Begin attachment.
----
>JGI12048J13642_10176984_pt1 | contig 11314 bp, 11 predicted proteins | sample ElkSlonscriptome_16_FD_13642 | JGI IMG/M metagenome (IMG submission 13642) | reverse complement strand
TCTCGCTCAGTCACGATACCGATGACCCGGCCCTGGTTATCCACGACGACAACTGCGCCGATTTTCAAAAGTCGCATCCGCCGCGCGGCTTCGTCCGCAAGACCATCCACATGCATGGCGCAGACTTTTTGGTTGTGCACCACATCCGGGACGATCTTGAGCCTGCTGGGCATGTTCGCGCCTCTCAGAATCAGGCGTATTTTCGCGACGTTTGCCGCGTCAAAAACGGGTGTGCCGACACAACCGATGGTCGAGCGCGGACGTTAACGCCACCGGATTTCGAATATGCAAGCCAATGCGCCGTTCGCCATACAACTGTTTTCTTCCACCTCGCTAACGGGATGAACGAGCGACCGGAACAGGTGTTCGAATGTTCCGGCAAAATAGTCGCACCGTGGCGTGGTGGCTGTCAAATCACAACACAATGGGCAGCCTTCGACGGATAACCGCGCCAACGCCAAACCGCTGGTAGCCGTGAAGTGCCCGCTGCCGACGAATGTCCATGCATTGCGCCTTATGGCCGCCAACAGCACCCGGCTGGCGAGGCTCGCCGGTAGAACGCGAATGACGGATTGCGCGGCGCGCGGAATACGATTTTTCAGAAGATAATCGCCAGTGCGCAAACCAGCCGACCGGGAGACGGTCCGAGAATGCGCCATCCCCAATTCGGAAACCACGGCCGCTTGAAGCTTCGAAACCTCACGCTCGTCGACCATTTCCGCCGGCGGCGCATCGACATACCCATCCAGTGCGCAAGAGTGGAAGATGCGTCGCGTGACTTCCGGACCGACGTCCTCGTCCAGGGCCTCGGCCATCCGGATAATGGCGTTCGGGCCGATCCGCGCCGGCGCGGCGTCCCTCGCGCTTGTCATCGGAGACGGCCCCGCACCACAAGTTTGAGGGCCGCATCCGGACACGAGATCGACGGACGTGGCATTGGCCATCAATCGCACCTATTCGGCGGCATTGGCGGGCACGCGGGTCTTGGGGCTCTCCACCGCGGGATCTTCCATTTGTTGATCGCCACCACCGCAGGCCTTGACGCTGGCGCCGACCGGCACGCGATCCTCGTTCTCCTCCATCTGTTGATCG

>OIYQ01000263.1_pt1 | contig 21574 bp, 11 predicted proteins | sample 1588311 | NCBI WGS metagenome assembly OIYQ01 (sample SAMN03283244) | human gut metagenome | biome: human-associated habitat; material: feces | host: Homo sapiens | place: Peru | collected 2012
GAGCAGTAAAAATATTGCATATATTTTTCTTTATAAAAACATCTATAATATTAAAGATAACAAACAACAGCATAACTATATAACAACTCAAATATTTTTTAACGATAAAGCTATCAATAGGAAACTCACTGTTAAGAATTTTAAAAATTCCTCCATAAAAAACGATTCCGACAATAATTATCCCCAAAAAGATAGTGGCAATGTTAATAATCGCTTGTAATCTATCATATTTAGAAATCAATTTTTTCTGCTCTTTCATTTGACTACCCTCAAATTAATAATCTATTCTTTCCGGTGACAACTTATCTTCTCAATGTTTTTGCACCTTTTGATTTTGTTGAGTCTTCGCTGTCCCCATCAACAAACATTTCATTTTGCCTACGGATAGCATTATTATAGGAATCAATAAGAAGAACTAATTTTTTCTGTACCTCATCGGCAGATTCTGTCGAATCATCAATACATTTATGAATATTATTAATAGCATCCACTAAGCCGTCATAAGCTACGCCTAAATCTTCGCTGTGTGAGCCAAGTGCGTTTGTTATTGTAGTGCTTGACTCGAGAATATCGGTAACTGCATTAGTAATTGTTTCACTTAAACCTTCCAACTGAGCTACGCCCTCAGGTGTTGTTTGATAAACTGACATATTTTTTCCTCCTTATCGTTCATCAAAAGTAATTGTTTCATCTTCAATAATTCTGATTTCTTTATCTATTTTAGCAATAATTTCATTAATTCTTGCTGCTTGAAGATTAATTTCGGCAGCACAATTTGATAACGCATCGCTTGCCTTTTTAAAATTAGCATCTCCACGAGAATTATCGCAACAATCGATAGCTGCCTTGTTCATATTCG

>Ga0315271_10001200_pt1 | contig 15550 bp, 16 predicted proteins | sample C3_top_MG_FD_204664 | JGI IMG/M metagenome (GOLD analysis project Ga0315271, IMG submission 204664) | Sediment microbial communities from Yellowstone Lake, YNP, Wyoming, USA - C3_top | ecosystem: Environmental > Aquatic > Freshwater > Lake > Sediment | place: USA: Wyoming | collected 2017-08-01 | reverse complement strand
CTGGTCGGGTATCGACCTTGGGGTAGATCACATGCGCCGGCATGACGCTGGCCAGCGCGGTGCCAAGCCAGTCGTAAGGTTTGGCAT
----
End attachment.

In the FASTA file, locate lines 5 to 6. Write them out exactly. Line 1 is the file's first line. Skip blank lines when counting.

>Ga0315271_10001200_pt1 | contig 15550 bp, 16 predicted proteins | sample C3_top_MG_FD_204664 | JGI IMG/M metagenome (GOLD analysis project Ga0315271, IMG submission 204664) | Sediment microbial communities from Yellowstone Lake, YNP, Wyoming, USA - C3_top | ecosystem: Environmental > Aquatic > Freshwater > Lake > Sediment | place: USA: Wyoming | collected 2017-08-01 | reverse complement strand
CTGGTCGGGTATCGACCTTGGGGTAGATCACATGCGCCGGCATGACGCTGGCCAGCGCGGTGCCAAGCCAGTCGTAAGGTTTGGCAT